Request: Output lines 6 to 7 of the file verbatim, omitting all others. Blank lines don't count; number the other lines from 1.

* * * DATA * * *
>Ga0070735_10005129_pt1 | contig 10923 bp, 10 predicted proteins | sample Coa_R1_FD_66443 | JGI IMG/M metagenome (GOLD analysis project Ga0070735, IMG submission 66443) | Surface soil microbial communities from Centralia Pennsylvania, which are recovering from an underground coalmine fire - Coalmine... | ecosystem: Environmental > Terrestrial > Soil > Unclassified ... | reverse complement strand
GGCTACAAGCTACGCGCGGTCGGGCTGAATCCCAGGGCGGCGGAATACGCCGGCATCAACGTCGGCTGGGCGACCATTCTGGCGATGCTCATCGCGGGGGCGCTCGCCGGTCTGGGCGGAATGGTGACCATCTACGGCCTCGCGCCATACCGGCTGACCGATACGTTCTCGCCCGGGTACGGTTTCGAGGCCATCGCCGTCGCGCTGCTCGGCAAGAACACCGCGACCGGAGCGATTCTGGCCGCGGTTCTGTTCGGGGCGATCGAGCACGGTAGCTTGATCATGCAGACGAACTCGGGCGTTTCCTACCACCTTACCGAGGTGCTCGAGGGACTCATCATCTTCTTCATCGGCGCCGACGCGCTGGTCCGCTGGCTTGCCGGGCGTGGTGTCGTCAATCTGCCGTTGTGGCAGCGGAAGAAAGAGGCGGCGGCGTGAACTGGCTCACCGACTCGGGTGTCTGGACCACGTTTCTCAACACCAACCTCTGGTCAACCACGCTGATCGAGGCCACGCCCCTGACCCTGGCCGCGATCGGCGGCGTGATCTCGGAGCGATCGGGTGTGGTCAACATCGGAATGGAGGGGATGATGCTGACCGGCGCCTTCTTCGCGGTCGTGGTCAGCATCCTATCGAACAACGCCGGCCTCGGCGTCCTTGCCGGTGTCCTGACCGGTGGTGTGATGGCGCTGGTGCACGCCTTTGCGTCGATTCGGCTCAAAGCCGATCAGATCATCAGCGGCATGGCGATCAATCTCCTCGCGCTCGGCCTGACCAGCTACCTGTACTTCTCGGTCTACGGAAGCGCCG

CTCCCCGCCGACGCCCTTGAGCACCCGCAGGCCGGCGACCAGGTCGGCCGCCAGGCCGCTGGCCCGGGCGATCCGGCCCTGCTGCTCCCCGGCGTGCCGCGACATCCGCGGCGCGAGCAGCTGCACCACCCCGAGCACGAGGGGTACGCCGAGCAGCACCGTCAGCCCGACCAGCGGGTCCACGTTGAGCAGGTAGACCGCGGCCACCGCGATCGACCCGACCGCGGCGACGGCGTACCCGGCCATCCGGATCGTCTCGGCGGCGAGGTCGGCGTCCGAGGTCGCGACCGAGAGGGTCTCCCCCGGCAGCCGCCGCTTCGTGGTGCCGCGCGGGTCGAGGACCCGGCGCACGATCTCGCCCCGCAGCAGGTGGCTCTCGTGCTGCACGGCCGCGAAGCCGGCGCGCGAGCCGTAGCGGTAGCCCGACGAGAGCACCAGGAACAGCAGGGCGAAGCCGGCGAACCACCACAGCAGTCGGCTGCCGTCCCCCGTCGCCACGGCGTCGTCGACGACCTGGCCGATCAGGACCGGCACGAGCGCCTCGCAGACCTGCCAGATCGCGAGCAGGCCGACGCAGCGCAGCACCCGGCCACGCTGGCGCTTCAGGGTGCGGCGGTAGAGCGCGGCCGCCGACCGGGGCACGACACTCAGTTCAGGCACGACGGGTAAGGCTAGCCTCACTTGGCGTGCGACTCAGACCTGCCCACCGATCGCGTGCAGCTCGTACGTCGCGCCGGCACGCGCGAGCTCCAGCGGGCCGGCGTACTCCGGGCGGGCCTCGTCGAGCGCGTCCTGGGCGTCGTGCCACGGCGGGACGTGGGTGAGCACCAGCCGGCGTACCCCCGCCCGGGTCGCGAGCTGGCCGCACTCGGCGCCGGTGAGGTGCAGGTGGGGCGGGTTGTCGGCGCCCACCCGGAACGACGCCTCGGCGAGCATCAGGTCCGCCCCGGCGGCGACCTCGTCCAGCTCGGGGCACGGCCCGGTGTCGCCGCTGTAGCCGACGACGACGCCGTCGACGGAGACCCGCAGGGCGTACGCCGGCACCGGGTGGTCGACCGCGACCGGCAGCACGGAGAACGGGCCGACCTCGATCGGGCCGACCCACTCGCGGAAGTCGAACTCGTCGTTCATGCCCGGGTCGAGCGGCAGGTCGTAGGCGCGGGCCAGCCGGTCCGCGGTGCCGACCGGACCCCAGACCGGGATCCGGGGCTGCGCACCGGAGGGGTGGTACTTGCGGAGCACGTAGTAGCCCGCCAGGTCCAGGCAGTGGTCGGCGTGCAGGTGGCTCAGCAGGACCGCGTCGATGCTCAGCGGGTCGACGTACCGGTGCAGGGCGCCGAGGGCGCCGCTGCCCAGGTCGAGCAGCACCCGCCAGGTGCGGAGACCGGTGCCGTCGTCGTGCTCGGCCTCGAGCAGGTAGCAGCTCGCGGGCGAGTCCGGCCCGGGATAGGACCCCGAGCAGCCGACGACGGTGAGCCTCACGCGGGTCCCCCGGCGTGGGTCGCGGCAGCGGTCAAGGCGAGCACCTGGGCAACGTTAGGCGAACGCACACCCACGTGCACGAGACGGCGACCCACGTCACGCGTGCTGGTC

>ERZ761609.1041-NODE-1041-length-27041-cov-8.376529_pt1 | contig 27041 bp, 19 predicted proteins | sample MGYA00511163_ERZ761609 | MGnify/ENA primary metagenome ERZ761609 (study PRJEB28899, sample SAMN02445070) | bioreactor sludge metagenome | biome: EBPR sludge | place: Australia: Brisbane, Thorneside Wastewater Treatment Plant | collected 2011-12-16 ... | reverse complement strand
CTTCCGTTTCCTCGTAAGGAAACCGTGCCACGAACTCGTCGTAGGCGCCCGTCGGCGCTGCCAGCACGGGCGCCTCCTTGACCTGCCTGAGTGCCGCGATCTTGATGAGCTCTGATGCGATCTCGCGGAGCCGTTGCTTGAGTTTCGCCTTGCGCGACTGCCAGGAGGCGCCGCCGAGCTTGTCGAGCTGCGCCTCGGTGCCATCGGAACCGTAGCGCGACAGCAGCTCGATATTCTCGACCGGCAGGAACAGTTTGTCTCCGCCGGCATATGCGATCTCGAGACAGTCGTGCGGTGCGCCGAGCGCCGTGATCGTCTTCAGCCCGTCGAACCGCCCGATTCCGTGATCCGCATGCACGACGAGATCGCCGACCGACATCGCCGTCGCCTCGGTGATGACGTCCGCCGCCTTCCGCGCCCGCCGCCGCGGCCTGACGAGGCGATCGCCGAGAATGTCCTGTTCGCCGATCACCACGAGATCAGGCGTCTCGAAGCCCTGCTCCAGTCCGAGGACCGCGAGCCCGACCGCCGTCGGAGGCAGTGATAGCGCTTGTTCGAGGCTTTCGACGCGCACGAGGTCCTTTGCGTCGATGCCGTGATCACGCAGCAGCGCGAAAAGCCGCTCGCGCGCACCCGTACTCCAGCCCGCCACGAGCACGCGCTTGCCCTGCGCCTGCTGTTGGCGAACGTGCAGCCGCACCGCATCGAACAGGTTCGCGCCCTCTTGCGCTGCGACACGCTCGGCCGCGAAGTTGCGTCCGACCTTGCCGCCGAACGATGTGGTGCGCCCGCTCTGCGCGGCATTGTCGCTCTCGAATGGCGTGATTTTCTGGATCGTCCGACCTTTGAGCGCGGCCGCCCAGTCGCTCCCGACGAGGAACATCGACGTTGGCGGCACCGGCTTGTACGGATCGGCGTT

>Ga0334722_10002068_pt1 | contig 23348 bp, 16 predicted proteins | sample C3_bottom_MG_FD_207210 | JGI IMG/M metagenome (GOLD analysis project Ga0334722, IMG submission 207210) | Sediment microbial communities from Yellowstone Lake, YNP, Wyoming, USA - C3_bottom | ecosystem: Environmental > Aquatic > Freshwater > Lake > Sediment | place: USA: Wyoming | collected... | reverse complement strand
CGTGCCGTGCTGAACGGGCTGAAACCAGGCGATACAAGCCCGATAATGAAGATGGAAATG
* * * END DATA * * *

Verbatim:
>Ga0334722_10002068_pt1 | contig 23348 bp, 16 predicted proteins | sample C3_bottom_MG_FD_207210 | JGI IMG/M metagenome (GOLD analysis project Ga0334722, IMG submission 207210) | Sediment microbial communities from Yellowstone Lake, YNP, Wyoming, USA - C3_bottom | ecosystem: Environmental > Aquatic > Freshwater > Lake > Sediment | place: USA: Wyoming | collected... | reverse complement strand
CGTGCCGTGCTGAACGGGCTGAAACCAGGCGATACAAGCCCGATAATGAAGATGGAAATG